Americans will vote on 8 November to choose their next president.
The candidates are back on the campaign trail since holding their third and final presidential debate on 19 October.
It is a tough task to gauge the mood of a nation that is home to more than 300 million people but that does not stop the pollsters from trying.
National polls tend to have a sample size of about 1,000 people or more and can track movement and general opinion pretty well.
But the US election is won and lost in swing states and decided by the electoral college system.
This means that polls in states that look like they could vote for either candidate (Florida, Ohio and Pennsylvania, to name just a few) play an integral role in election projections.
For Donald Trump to have a chance, he needs to turn Florida and Ohio red and win a few others too.
Trump and Clinton are the only candidates that stand a real chance of winning the race but there are also third-party and independent candidates in the running.
The rules around getting on the ballot differ from state to state but most voters will have two main alternatives to Hillary Clinton and Donald Trump.
Green Party candidate Jill Stein, 66, is a doctor and activist who is hoping to pick up Democrats who backed Bernie Sanders and continue to rally against Mrs Clinton.
Former New Mexico governor Gary Johnson, 63, is standing for the Libertarian Party and focusing his efforts on attracting Republicans uneasy with Mr Trump.
According to Real Clear Politics, Mrs Stein is picking up about 2% of the vote in a four-way race while Mr Johnson is faring slightly better at a little more than 7%. Neither can win the race with stats like that, but they could siphon enough voters off the major candidates to change the outcome in a close race.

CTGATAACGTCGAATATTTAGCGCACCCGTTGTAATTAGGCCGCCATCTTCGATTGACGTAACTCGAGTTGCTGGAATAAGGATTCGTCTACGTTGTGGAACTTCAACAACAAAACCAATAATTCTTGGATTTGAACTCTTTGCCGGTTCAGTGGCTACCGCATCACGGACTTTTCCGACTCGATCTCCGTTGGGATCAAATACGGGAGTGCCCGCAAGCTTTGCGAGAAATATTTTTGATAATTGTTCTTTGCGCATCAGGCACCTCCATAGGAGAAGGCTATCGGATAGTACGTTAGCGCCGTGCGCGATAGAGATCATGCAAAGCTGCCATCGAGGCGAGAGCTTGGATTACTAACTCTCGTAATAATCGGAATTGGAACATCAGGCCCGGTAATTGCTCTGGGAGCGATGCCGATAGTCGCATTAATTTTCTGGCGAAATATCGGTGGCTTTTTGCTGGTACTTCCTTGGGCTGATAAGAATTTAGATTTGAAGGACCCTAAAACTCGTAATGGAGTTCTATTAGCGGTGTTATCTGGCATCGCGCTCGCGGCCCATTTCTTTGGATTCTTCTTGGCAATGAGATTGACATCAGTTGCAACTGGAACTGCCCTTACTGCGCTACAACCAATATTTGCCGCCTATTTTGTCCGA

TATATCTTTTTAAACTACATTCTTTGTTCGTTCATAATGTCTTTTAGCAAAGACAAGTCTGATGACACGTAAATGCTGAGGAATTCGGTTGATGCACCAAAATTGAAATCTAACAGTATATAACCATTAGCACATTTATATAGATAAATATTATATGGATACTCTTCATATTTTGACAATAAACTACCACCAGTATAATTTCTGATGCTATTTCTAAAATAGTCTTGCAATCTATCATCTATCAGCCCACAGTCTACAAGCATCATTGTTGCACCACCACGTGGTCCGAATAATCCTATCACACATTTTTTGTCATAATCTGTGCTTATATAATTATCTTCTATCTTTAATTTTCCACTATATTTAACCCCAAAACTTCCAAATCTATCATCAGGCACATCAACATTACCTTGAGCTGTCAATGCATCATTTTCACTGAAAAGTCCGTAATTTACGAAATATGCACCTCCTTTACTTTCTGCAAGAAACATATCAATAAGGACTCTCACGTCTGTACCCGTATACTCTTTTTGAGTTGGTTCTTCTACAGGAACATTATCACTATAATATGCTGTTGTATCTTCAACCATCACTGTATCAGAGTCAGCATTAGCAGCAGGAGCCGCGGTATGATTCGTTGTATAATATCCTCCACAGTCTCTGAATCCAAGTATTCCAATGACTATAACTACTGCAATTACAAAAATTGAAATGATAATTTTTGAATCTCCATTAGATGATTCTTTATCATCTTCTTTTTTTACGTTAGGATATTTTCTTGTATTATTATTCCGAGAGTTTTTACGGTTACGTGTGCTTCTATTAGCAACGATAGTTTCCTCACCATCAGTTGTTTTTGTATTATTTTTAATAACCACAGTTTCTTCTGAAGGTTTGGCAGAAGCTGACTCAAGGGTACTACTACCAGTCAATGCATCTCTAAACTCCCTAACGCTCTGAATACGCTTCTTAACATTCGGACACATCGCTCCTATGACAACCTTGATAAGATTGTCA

Hillary Clinton has long been the frontrunner in this contest but there have been times where she has looked far from comfortable. The most recent examples came back to back in early September.
First, she made headlines by labelling half of Donald Trump’s supporters a “basket of deplorables”, allowing her rival to conclude it was evidence of her disdain for “hardworking people”.
Then just two days later, Mrs Clinton was filmed fainting after leaving a 9/11 memorial service early. It later emerged she had been suffering from pneumonia, fuelling further rumours about her health – rumours that some of her critics have been pushing for months.
Her poll numbers took a noticeable hit in the days that followed but they appeared to recover towards the end of September.
The Republican candidate has made substantial gains on Mrs Clinton since her leads of about 20% in the summer of 2015 (when the field was far wider) but he has only crept ahead of her a few times.
The last came after the Republican National Convention at the end of July when Mr Trump officially accepted the party’s nomination.
The lead did not last long, though, with his rival receiving a similar boost to her ratings at the end of the Democratic National Convention a few days later.
n the past, an astute pick for a candidate’s running mate could earn them a double-digit boost in the polls – Bill Clinton got a 12-point bounce after naming Al Gore as his pick for vice-president in 1992.
But in recent years the bounces have been far smaller, and 2016 followed that trend.
Neither Trump’s choice of Indiana Governor Mike Pence (15 July), or Clinton’s unveiling of ex-Virginian governor Tim Kaine (22 July) changed much in the polls.